Trevor Noah’s August Ratings Top Fallon, Colbert, Kimmel (and Everyone Else) Among Millennials

It’s only the second time this “Daily Show” host has been the most-watched among adults 18-34

Trevor Noah
'The Daily Show'

Trevor Noah is everyone’s favorite this month. And by “everyone” we mean millennials, who think they’re the only people on the planet that matter anyway.

Throughout August, “The Daily Show” averaged 250,000 viewers 18-34, up five percent year over year and good enough to finish first among all talk shows on television. Yes, including “The Tonight Show,” “The Late Show” and “Jimmy Kimmel Live,” among others.

As a matter of fact, Noah’s show was the only one not named “Watch What Happens Live” (+16%) to grow among millennials when compared with August 2016. By the way, all numbers in this story exclude reruns and include three days worth of delayed viewing.

Back on broadcast, “The Tonight Show” managed 237,000 millennial viewers per original episode, down 38 percent from last August. That giant drop is not a typo: Jimmy Fallon was the biggest loser year over year, per Nielsen, hurting Seth Meyers’ own final summer month behind him.

There’s a bit of an asterisk here, as Noah did just eight original episodes this August. While that’s consistent with his 2016, it’s practically half of the 15 Fallon aired. Plus, Fallon’s show (like Stephen Colbert’s, Jimmy Kimmel’s, Conan O’Brien’s, etc.) is longer than Noah’s, which matters when you’re talking about average-minute basis. It’s also much quicker to catch up on.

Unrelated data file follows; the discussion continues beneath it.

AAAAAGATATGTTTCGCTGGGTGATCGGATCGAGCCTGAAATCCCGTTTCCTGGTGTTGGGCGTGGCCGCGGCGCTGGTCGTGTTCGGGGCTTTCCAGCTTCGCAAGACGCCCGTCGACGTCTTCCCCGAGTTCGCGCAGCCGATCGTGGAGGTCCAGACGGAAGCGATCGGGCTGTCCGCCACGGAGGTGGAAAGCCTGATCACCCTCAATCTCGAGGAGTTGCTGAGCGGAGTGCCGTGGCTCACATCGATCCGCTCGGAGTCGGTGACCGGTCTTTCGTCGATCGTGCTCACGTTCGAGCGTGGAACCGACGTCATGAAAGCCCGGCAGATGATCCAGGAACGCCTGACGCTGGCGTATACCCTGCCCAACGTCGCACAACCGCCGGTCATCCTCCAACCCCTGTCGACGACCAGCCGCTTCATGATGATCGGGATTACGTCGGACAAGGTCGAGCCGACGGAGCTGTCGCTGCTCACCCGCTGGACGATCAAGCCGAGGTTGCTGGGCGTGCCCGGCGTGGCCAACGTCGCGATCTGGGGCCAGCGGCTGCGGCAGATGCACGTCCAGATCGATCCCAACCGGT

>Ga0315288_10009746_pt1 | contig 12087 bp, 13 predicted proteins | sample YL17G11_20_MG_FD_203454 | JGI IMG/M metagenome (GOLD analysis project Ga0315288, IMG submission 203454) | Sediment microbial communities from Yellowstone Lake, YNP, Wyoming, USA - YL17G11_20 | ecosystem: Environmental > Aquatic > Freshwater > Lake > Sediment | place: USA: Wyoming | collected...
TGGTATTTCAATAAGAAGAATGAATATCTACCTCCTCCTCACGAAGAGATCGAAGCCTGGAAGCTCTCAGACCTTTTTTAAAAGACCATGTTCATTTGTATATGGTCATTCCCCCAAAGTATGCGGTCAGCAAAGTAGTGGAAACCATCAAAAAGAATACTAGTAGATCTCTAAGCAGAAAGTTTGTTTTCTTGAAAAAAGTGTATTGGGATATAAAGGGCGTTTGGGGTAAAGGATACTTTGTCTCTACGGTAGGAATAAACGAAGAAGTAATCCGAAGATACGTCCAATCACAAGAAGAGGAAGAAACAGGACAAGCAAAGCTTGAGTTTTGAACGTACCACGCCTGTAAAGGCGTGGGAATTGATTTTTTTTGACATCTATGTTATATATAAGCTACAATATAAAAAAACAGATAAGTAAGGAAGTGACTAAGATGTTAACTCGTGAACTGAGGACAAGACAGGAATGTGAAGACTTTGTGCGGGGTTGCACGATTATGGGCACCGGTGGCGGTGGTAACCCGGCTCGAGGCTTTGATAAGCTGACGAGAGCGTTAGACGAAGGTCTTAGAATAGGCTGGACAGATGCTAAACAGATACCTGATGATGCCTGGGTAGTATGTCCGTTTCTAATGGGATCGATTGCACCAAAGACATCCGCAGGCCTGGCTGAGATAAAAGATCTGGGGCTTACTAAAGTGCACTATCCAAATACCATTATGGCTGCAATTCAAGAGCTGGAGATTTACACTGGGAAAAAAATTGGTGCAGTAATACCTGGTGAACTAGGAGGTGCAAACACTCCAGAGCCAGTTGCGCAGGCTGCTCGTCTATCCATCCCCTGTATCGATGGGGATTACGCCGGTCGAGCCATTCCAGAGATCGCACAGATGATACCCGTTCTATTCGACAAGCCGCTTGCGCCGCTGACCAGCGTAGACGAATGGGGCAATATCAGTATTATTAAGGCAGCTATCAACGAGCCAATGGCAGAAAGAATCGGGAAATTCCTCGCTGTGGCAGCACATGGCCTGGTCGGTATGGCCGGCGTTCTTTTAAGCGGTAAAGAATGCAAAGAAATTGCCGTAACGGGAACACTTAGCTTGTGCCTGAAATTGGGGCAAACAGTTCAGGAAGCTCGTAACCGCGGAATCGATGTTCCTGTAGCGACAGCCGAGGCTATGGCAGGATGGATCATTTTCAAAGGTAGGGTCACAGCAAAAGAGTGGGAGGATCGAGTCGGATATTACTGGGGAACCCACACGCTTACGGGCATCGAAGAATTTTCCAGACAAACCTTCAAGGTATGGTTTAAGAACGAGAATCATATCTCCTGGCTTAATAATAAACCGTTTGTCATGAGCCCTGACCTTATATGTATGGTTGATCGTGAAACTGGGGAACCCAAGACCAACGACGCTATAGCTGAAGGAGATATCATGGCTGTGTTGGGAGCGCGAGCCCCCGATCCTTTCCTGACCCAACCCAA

Finally, “Tonight,” “The Late Show” and “JKL” actually begin 35 minutes later than Comedy Central’s flagship late-night talk show, which means fewer people are up to watch it live. We don’t have to explain what that means for Meyers and James Corden in their time slot.

Here are August’s late-night talk show rankings among millennials:
It’s worth pointing out here that the broadcast guys (and most entertainment shows) target adults 18-49, so advertisers are interested in more than just the cord-cutting demographic. Still, millennials want to stand up and be counted, so we did that.